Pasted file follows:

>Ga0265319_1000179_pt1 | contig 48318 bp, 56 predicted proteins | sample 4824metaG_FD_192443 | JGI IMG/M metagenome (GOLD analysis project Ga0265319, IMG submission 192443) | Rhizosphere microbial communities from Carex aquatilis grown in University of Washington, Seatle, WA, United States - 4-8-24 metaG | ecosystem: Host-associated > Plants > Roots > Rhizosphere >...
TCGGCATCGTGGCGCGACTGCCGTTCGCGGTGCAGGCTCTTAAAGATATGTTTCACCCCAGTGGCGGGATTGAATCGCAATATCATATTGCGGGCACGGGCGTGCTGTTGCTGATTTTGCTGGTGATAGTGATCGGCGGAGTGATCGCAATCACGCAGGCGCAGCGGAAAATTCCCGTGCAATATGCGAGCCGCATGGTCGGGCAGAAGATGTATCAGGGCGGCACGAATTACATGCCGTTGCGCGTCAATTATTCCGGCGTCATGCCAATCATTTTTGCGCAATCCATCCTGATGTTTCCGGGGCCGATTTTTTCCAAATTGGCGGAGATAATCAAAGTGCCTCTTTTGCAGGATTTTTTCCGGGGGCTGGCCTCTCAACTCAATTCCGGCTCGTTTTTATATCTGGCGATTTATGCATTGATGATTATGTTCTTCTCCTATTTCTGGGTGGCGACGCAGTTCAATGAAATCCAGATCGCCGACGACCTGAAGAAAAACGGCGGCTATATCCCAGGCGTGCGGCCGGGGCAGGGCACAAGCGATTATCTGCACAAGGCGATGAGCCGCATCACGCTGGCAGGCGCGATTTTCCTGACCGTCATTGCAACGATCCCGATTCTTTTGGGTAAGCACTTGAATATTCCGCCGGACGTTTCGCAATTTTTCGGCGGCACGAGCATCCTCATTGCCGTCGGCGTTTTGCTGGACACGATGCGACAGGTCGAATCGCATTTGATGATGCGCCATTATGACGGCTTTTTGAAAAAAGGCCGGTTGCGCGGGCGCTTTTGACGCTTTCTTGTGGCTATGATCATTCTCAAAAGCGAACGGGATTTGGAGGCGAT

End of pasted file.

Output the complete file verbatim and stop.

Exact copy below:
>Ga0265319_1000179_pt1 | contig 48318 bp, 56 predicted proteins | sample 4824metaG_FD_192443 | JGI IMG/M metagenome (GOLD analysis project Ga0265319, IMG submission 192443) | Rhizosphere microbial communities from Carex aquatilis grown in University of Washington, Seatle, WA, United States - 4-8-24 metaG | ecosystem: Host-associated > Plants > Roots > Rhizosphere >...
TCGGCATCGTGGCGCGACTGCCGTTCGCGGTGCAGGCTCTTAAAGATATGTTTCACCCCAGTGGCGGGATTGAATCGCAATATCATATTGCGGGCACGGGCGTGCTGTTGCTGATTTTGCTGGTGATAGTGATCGGCGGAGTGATCGCAATCACGCAGGCGCAGCGGAAAATTCCCGTGCAATATGCGAGCCGCATGGTCGGGCAGAAGATGTATCAGGGCGGCACGAATTACATGCCGTTGCGCGTCAATTATTCCGGCGTCATGCCAATCATTTTTGCGCAATCCATCCTGATGTTTCCGGGGCCGATTTTTTCCAAATTGGCGGAGATAATCAAAGTGCCTCTTTTGCAGGATTTTTTCCGGGGGCTGGCCTCTCAACTCAATTCCGGCTCGTTTTTATATCTGGCGATTTATGCATTGATGATTATGTTCTTCTCCTATTTCTGGGTGGCGACGCAGTTCAATGAAATCCAGATCGCCGACGACCTGAAGAAAAACGGCGGCTATATCCCAGGCGTGCGGCCGGGGCAGGGCACAAGCGATTATCTGCACAAGGCGATGAGCCGCATCACGCTGGCAGGCGCGATTTTCCTGACCGTCATTGCAACGATCCCGATTCTTTTGGGTAAGCACTTGAATATTCCGCCGGACGTTTCGCAATTTTTCGGCGGCACGAGCATCCTCATTGCCGTCGGCGTTTTGCTGGACACGATGCGACAGGTCGAATCGCATTTGATGATGCGCCATTATGACGGCTTTTTGAAAAAAGGCCGGTTGCGCGGGCGCTTTTGACGCTTTCTTGTGGCTATGATCATTCTCAAAAGCGAACGGGATTTGGAGGCGAT